Most leaders have a highly developed set of technical skills and call upon experience and a proven body of knowledge in their field of expertise or their industry. But when it comes to teamwork many leaders “make it up” and fail to apply any discipline to their team development efforts. That is, they don’t take the time to invest in learning more about best practice in leadership and teamwork, or to seek professional help.

Building cohesive and effective teamwork is essential for business, organisational or leadership success.  Effective teamwork  requires leadership, clear direction, common goals that team members are aligned with and committed to achieving, clearly defined roles and accountabilities, effective delegation, the necessary skill sets, the right resources, cooperation, team support, the capacity or processes to resolve conflict effectively and more. That’s a lot! So, where to start? Here are a few tips.

  1. Invest the time to learn about teamwork – reading, web, coaching.
  2. Take a planned and disciplined approach to building teamwork.
  3. Get expertise and an independent view – hire a team coach.

Here is a reference to some ideas on teamwork and building effective teams.


Want to improve your retail business? Catch the productivity wave in integrated business systems.

Walked into a retail store lately and experienced the sales person processing transactions using an iPad or tablet and not the traditional cash register? Take notice, because these tablet based point of sales systems will become common place in a short period of time.  Why? Because they improve business productivity and create business efficiencies along with enhanced customer service and invaluable real time management information. Furthermore, these retail business systems are extremely flexible and low cost to implement and maintain.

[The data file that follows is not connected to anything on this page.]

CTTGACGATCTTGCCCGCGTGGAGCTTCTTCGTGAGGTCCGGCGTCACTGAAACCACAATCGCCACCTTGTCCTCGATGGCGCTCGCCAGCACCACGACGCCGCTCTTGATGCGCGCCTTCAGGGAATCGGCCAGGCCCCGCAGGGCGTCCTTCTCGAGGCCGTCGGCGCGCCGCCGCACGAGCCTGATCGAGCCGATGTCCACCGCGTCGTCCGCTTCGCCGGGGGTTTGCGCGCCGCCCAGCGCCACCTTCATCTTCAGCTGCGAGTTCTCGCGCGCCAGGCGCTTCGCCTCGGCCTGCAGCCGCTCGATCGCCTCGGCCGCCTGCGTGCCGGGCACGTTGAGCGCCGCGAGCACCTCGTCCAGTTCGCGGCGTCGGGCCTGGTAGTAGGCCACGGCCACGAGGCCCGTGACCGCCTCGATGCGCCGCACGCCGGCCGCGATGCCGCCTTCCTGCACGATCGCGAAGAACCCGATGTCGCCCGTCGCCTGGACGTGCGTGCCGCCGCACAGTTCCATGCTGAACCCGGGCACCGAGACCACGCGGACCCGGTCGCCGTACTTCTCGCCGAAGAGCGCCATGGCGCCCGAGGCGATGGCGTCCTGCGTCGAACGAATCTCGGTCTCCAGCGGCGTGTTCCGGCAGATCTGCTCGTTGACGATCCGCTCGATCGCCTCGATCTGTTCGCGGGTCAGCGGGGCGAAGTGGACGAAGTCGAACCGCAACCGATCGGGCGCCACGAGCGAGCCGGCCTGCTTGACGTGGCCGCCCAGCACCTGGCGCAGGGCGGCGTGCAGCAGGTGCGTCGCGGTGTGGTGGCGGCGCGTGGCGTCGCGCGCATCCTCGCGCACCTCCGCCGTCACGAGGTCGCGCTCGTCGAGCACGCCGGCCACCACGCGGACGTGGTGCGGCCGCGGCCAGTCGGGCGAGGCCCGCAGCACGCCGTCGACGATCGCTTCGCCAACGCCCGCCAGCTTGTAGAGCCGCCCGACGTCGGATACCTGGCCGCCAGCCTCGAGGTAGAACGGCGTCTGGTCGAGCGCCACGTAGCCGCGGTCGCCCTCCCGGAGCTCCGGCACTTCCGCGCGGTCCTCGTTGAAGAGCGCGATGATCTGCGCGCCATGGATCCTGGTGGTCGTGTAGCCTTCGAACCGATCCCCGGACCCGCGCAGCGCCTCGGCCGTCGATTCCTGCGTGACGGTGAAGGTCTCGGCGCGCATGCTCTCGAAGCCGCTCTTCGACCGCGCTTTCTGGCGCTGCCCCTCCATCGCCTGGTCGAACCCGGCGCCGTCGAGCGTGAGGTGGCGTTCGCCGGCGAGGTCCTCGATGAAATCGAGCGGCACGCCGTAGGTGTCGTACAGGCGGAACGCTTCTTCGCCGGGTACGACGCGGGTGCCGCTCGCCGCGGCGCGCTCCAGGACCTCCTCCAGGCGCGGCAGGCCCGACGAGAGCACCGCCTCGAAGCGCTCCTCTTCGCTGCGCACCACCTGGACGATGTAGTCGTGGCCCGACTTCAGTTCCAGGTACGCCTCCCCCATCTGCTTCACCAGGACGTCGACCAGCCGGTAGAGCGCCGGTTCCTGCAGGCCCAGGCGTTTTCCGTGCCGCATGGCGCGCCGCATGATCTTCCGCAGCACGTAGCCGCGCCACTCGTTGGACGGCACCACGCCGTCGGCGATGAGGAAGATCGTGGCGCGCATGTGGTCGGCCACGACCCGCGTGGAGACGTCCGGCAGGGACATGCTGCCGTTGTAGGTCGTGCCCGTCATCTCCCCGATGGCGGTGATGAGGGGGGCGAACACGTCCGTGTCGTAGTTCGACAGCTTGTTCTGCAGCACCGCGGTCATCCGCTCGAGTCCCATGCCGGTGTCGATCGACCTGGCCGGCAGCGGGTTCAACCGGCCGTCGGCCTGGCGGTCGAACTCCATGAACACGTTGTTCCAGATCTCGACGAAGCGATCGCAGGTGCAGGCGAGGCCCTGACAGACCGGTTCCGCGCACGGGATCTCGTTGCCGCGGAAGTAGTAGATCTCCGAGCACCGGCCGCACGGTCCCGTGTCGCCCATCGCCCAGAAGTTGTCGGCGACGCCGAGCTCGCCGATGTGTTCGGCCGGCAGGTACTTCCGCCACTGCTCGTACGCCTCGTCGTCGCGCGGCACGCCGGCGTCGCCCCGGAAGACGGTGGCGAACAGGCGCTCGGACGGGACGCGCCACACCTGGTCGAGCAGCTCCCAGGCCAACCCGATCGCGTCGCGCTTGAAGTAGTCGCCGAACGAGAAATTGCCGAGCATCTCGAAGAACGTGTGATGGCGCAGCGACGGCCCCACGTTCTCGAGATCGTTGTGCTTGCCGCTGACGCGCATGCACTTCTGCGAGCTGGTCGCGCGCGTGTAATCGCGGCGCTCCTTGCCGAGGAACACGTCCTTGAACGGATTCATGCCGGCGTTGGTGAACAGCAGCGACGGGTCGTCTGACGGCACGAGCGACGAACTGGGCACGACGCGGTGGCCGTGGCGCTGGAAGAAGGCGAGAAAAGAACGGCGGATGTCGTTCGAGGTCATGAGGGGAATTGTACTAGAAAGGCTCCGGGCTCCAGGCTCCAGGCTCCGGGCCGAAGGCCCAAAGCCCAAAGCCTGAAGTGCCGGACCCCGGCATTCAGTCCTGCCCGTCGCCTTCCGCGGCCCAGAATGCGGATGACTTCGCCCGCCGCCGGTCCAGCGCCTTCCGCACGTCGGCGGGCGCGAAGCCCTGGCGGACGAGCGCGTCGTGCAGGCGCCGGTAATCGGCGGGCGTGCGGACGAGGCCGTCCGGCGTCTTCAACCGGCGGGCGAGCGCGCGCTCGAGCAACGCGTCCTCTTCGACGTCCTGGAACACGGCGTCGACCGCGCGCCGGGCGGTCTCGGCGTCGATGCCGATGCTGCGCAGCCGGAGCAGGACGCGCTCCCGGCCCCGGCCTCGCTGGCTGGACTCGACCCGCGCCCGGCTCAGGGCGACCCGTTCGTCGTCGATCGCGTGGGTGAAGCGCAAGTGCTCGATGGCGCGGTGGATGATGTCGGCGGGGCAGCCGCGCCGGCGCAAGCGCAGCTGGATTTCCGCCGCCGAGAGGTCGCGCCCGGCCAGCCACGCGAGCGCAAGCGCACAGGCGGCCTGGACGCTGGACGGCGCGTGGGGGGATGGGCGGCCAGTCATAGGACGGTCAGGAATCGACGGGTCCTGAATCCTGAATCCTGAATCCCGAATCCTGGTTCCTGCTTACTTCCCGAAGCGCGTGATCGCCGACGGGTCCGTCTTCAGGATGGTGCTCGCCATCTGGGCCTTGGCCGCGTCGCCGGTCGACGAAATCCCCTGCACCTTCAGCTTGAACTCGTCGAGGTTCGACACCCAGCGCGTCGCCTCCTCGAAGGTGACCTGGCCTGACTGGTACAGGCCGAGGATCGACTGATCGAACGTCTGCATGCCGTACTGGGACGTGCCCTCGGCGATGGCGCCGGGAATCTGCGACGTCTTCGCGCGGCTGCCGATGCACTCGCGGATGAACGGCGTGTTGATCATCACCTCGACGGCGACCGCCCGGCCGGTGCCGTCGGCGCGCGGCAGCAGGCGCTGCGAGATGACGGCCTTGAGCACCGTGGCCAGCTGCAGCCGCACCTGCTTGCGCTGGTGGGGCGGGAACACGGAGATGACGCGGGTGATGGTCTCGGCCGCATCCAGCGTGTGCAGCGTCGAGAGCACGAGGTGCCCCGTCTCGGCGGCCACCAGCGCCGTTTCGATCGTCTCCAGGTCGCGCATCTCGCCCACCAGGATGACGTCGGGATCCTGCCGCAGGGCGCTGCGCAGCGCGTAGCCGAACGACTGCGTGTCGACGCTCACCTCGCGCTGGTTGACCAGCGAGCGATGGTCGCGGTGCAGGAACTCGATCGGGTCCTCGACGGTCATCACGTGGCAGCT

AND, they seamlessly integrate with a range of other retail business systems to create even greater business efficiencies and business opportunities.

Improve your retail business productivity!

Consider the range of integrated business systems including:

  • Point of Sale
  • Payments
  • Accounting
  • Management information systems
  • On-line shopping
  • Project management

The new point of sale systems act not only as a cash register but also maintain inventory, run loyalty systems and accept the complete range of standard and emerging methods of payment.  But more significantly, they integrate with the new wave of accounting systems as well as on-line stores.  No more duplication of customer, product and financial records across systems.

Impressed? We certainly are and we can help you take on these retail business systems and join this quiet technology revolution.  Still sceptical? Have a look at the following systems that we recommend:

  • Point of Sale & Payments – Vend
  • Accounting – Xero
  • On line store – Shopify

Don’t get left behind

All businesses now have to be in the technology business. The best retail businesses are taking up the challenge and gaining a competitive advantage.  Don’t get left behind.

If you would like to find out more, please contact us at Simulthink.